Lebanon: A Potential Game Changer in the CENTCOM AOR


16 January 2024



Years of political instability in combination with an ongoing economic crisis — exacerbated by the COVID-19 pandemic and the explosion in the Port of Beirut in August 2020 — have brought the country close to collapse. Moreover, the current institutional vacuum (with no president and no cabinet) delays any agreement on resolving the crisis while strengthening and legitimizing the imperialist ambitions of Iranian leaders who seek to rule Lebanon through their well-armed proxy, Hezbollah.

Nevertheless, Lebanon is still the missing piece in the “Shia Crescent”, and it could be the keystone[1] left for the U.S. to balance influence in the wider Middle East and the Mediterranean. This paper will explain the reason for the Lebanese crisis and why it is crucial for the U.S. and its international allies to help Lebanon preserve its independence, sovereignty, national unity, stability, and territorial integrity to counter Iran, curb Russian ambitions in the Mediterranean, and challenge Beijing ‘s diplomatic role in the region.


Key Points:

  • The country does not currently have a cabinet of ministers and its major political parties are unable to agree on a forward path to elect a new President.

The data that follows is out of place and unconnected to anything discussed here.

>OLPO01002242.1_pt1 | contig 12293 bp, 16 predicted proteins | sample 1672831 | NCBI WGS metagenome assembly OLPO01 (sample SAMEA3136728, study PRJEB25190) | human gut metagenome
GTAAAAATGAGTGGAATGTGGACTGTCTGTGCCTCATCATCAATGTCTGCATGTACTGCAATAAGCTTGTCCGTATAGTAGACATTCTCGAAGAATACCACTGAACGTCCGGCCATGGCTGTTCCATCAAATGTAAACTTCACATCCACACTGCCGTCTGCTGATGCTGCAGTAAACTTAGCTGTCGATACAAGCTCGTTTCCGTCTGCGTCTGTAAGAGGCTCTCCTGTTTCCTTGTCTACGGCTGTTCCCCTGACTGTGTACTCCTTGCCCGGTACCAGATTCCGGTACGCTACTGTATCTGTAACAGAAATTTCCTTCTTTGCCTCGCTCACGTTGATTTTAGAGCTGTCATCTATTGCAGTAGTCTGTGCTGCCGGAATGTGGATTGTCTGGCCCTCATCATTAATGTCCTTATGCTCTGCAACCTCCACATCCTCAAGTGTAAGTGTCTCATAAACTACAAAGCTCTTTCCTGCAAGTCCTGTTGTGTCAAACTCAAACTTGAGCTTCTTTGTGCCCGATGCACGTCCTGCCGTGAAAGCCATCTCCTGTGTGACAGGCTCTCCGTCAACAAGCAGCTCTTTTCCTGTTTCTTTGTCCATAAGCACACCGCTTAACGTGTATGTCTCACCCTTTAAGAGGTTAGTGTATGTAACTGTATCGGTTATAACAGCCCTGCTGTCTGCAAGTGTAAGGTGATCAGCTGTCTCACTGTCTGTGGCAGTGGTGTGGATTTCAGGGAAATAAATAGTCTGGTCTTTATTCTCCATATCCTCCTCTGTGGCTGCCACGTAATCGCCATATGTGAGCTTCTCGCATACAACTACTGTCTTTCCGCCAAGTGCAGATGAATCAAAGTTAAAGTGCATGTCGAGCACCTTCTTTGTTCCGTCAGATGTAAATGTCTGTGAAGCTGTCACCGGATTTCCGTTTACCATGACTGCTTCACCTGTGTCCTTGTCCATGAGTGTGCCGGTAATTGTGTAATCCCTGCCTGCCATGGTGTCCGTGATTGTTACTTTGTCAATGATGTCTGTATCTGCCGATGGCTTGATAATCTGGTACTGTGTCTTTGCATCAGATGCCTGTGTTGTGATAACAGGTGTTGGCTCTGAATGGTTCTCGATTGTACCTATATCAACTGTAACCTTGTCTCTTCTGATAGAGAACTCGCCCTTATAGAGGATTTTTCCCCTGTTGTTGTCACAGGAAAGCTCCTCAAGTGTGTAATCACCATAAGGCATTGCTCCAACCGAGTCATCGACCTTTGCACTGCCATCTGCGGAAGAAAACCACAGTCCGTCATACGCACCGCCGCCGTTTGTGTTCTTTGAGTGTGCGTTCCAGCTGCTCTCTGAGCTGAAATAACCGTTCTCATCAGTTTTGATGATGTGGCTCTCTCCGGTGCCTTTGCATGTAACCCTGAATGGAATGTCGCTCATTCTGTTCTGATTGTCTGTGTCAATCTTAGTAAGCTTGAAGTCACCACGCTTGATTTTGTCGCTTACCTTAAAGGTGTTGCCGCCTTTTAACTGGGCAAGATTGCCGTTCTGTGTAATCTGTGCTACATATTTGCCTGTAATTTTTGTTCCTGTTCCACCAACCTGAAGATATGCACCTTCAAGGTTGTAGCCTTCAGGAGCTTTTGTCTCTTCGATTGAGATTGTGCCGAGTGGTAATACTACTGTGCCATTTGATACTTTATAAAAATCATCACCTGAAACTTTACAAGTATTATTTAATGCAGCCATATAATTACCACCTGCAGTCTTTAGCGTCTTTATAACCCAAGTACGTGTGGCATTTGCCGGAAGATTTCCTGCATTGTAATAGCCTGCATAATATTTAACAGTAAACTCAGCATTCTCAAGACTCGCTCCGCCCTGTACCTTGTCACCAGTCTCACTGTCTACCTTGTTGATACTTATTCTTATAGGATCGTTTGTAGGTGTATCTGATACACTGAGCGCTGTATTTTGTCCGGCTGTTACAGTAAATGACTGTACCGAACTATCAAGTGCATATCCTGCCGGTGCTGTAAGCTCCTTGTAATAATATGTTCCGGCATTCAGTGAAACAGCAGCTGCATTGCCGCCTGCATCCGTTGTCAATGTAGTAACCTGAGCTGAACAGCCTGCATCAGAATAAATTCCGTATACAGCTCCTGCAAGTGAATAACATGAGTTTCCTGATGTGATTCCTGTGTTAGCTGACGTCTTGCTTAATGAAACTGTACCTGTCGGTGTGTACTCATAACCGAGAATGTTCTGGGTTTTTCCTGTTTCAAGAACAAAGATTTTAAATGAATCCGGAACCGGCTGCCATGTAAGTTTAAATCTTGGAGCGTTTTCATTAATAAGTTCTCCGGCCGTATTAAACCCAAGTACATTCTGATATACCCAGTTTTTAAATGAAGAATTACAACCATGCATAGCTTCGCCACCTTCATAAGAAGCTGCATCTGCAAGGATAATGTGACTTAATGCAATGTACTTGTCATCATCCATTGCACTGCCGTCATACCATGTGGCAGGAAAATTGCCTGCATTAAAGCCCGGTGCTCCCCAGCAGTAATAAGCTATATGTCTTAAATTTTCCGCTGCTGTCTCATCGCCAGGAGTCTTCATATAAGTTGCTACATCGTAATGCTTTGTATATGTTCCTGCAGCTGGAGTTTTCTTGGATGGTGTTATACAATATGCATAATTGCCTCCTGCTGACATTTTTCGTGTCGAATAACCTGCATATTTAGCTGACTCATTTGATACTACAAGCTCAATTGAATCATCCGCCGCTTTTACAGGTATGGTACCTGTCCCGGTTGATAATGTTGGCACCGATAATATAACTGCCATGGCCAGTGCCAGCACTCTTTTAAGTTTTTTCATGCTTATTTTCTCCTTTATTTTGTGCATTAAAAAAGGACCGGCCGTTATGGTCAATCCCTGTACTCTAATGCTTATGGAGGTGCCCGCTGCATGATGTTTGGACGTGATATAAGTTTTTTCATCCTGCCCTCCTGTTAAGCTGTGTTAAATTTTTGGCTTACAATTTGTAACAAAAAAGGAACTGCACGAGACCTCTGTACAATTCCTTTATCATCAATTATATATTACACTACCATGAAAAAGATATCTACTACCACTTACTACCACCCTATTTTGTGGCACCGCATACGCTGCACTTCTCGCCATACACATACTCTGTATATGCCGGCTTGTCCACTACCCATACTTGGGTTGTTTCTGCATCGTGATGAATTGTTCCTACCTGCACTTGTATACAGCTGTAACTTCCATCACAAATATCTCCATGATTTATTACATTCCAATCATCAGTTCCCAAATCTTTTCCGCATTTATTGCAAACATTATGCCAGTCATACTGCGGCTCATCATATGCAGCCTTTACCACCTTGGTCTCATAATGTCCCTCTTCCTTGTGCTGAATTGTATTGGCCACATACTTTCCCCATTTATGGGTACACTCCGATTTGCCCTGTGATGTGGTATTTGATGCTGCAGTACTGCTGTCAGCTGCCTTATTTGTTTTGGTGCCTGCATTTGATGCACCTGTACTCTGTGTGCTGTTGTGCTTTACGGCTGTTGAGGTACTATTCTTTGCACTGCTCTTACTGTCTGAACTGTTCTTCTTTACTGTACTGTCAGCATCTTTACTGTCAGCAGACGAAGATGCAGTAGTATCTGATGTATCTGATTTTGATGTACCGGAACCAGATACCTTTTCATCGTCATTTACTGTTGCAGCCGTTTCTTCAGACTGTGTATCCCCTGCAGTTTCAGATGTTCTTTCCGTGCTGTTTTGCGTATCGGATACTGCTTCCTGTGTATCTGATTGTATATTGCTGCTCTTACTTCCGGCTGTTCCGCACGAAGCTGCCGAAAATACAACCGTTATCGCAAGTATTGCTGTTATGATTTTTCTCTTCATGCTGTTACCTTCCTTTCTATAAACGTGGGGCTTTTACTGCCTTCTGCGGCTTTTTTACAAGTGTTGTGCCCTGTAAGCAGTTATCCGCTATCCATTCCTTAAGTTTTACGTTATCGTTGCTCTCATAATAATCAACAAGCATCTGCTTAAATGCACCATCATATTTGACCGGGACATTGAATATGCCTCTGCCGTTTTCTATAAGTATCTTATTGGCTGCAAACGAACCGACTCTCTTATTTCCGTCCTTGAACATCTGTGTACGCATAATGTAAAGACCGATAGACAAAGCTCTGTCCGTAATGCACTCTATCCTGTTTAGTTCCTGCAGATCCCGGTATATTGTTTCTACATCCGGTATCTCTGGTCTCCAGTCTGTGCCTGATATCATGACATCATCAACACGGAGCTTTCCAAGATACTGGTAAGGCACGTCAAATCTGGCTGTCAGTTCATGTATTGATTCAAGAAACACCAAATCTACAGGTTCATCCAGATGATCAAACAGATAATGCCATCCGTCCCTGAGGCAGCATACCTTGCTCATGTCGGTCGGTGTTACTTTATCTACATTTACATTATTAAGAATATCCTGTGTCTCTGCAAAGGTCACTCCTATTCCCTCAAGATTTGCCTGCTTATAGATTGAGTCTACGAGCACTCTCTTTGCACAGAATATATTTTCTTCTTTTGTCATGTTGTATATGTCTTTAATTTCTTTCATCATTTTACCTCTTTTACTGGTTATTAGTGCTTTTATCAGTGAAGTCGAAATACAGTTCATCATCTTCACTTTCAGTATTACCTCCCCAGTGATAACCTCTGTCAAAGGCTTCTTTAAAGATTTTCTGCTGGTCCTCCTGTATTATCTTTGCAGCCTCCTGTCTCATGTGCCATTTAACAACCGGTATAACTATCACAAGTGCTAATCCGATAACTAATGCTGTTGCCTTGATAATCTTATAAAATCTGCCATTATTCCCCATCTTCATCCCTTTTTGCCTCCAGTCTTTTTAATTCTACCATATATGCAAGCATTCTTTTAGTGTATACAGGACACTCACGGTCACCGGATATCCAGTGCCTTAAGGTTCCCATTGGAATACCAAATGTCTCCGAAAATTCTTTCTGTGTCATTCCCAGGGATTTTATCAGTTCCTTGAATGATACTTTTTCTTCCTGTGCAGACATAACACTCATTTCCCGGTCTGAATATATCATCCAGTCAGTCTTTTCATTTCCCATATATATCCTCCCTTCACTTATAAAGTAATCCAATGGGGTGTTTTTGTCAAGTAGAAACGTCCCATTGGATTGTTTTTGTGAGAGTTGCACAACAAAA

• Since the start of the Syrian crisis (2011), Lebanon has the highest per capita number of refugees in the world and the second highest total number of Syrian refugees in the world.
  • The country’s complex political system has long been framed by sectarian division, with Iran-backed Shiite Hezbollah on one side and the Saudis supporting Sunni politicians on the other.
  • The political ascendancy of Hezbollah threatens to bring it under Iranian control and accelerating the trajectory towards Lebanon as a possible “second front” on Israel’s northern border.
  • Local civil society movements and the Lebanese Armed Forces (LAF) are the last remaining bulwarks against endemic political corruption, Hezbollah dominance and Iranian influence, but they are struggling with local legitimacy and conflict management.


Read the complete paper here.

View other USCENTCOM Combined Strategic Analysis Group (CSAG) papers here.


The opinions and conclusions expressed herein are those of a number of international officers within the Combined Strategic Analysis Group (CSAG) and do not necessarily reflect the views of United States Central Command, not of the nations represented within the CSAG or any other governmental agency.